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How To Open Up About Being In An Open Relationship

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How To Open Up About Being In An Open Relationship

Opening up to family and fiends about being in an open relationship isn’t easy.  Here are 5 ways to do it without freaking them out.

Many people have relationships today in which they have negotiated consensual non-monogamy, or CNM. Open relationships, swinging, polyamory, and relationship anarchy are increasingly common, and sometimes people in open relationships want to talk to their families or friends about their open relationships but are not sure how to do so. This blog gives five suggestions for being open to loved ones about being in an open relationship.

 

  1. Think why first 

People can react badly to consensual non-monogamy sometimes, so think carefully before coming out. If you are safe emotionally and financially from someone, then you could just let it all hang out – be honest and see what happens. If someone has financial or emotional power over you and is prone to being conservative or has been cheated on in their own past, then reconsider coming out to that person unless there is some practical or emotional reason you need to do so.

 

  1. Test the waters

If you have decided to talk about your open relationship and are not sure how the person will react, you can investigate by asking what that person thinks about something to do with other sexual minority relationships like the recent Supreme Court Decision on same-sex marriage. If the person freaks out, then reconsider coming out to them (especially if they have any kind of power over you). If they express an openness or support of the idea, you can say “I bring this up because I have something to tell you” or “I am relieved to hear that because …”  Consider starting small by choosing the most friendly relative and taking to them first. If that favorite sibling, auntie, or cousin understands and can be an ally, they could chime in with support if someone else freaks out later. Be sure to communicate clearly if you want them to keep your relationship in confidence so that they don’t accidentally tell others if you are not ready for that.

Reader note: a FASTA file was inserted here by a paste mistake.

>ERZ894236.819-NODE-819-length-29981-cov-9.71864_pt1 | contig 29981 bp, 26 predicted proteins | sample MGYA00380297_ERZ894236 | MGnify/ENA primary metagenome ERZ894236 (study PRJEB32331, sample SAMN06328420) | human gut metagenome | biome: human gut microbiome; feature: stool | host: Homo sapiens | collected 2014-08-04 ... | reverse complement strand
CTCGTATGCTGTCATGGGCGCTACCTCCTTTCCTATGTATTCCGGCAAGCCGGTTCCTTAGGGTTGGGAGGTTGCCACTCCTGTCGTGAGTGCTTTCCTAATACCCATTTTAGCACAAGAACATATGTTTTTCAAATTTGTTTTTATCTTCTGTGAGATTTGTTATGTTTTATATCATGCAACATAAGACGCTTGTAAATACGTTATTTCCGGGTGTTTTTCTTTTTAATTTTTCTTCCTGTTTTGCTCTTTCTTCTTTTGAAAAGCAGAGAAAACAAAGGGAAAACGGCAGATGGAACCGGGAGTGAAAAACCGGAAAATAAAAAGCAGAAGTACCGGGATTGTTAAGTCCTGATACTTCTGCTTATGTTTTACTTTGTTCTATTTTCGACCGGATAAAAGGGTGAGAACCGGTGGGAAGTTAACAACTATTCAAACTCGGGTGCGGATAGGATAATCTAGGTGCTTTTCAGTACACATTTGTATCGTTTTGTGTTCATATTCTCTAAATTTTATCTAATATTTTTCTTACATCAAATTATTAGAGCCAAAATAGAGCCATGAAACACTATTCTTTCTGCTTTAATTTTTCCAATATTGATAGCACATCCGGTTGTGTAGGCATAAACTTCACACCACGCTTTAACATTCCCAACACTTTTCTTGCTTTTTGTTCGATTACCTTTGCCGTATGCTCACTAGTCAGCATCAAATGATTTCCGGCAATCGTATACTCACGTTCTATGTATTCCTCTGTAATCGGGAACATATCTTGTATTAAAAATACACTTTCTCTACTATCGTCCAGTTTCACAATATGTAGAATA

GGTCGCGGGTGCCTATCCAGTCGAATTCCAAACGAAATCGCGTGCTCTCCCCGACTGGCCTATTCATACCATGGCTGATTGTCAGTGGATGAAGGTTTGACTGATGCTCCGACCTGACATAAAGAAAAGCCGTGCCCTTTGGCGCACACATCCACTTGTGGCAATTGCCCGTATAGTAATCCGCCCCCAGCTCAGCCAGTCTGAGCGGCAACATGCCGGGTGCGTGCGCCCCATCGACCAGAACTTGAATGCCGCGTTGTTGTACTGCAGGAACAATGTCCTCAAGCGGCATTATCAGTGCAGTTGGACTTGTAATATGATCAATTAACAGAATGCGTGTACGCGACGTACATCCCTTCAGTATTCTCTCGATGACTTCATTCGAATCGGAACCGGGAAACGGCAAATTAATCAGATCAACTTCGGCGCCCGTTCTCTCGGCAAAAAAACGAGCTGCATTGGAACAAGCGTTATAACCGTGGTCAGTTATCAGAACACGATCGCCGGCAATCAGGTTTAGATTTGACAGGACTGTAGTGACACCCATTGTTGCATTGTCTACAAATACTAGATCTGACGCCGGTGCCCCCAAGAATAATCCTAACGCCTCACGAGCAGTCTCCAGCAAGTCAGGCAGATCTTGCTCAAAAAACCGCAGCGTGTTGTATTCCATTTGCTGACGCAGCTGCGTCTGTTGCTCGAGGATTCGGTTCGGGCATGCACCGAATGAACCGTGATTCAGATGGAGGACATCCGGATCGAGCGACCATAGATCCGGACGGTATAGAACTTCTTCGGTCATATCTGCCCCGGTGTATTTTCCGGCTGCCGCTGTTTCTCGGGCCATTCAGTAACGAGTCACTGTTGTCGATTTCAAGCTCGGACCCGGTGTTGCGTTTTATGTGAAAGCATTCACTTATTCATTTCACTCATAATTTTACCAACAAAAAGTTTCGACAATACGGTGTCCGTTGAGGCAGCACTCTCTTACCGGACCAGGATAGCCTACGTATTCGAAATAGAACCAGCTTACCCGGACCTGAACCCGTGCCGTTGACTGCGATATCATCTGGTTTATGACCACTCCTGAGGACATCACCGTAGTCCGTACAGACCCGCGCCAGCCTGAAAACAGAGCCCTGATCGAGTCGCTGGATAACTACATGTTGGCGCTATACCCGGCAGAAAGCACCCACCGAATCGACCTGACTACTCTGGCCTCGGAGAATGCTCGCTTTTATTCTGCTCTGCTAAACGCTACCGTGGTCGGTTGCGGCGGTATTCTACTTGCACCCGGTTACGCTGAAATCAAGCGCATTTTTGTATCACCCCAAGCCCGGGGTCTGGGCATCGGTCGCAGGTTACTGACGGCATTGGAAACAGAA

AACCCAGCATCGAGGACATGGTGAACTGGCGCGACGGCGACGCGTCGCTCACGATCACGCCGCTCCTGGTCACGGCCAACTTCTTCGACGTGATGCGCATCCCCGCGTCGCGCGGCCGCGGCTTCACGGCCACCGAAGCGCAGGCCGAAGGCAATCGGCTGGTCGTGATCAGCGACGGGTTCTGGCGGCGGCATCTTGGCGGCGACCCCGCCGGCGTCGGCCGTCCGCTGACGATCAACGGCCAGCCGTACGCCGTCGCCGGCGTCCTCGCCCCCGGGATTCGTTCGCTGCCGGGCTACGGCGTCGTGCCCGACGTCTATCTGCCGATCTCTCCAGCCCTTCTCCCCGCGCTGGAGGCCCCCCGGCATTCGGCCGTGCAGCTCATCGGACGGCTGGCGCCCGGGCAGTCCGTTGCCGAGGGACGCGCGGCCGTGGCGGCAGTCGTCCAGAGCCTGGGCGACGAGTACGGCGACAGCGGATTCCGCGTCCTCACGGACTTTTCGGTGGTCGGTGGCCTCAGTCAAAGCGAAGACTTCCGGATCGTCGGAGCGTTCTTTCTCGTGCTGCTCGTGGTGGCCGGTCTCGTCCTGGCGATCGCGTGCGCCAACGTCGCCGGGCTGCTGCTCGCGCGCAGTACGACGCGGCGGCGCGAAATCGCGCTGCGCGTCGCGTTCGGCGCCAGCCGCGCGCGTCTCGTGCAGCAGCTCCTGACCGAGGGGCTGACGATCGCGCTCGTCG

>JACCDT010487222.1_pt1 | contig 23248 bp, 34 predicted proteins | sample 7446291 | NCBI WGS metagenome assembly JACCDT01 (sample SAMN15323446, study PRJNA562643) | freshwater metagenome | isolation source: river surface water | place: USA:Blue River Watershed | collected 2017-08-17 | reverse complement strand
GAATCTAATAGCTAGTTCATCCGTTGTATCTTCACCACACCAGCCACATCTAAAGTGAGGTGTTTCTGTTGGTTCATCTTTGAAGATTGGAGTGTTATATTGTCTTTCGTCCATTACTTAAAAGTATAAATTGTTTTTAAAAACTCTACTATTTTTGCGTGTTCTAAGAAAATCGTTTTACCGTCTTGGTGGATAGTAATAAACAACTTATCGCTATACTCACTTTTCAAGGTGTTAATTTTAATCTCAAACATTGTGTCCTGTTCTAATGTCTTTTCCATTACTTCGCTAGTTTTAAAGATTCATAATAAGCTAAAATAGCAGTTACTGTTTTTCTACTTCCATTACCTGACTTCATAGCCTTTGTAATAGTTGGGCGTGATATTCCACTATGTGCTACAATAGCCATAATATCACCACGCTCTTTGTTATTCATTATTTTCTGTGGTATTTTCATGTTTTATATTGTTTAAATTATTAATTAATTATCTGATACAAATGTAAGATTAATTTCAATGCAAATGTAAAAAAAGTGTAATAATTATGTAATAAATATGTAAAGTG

1. Emphasize consent and love

Your loved ones need to hear that you have not been brainwashed by a cult or a conniving partner in to something you don’t really want to do. Explain what consensual means in consensual non-monogamy, and what you are getting out of the relationship style. Using your knowledge of that specific person, consider what objections they might voice against open relationships and think about how you might respond so you are prepared with some ideas.

 

  1. Offer Resources

Consensual non-monogamy can seem frightening at first, and being able to read what other people say about it can be very helpful in calming fears, answering questions, and providing support. Loving More is an organization that provides educational about polyamory, and their website has many useful links at http://www.lovemore.com/ . Psychology Today has some useful bogs on polyamory, especially Dr. Elisabeth Sheff’s https://www.psychologytoday.com/blog/the-polyamorists-next-door.

Sheff’s new book, Stories from the Polycule, http://www.amazon.com/Stories-Polycule-Real-Polyamorous-Families/dp/0991399773/ref=sr_1_1?s=books&ie=UTF8&qid=1446067626&sr=1-1&keywords=stories+from+the+polycule gives an accessible overview of polyamorous families in infotainment form, and her first book The Polyamorists Next Door gives research results on how polyamorous families affect kids. http://www.amazon.com/Polyamorists-Next-Door-Multiple-Partner-Relationships/dp/1442222956%3FSubscriptionId%3DAKIAIRKJRCRZW3TANMSA%26tag%3Dpsychologytod-20%26linkCode%3Dxm2%26camp%3D2025%26creative%3D165953%26creativeASIN%3D1442222956

 

  1. Be askable

Give information and resources, but not so much that it is overwhelming. Stay away from specific details and let the person to whom you have come out take the lead in asking for more information. Discuss with them how openly they can talk about it with others – is it a secret from Auntie Emma? How about Jerome? Let them know they can ask you questions and that you are open to discussing it more. If they ask inappropriate questions about specific sex acts or the like, you can ask them if they would be comfortable answering that question with the same level of detail and disclosure they are asking of you. You can answer questions about motivations, love, and relationship boundaries without sharing intimate details that you feel are too personal.

[Elisabeth Sheff]

 

 

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Dr. Elisabeth “Eli” Sheff is the foremost academic expert on polyamory in the US, and the worldwide expert on polyamorous families with children. Sheff’s first book, The Polyamorists Next Door: Inside Multiple-Partner Families and Relationships (2014), details her 15-year study of poly families with kids and was just reprinted in paperback, and her second book Stories from the Polycule: Real Life in Polyamorous Families (2015) is an edited anthology of writings by poly folks. An expert witness and Guardian Ad Litem with a background in academic sociology, Dr. Sheff specializes in gender and sexual minority families, kink/BDSM, and issues facing trans* people. She is the CEO and Director of Legal Services at the Sheff Consulting Group, a think-tank of experts specializing in unconventional and underserved populations. You can find her blog on Psychology Today at http://www.psychologytoday.com/blog/the-polyamorists-next-door

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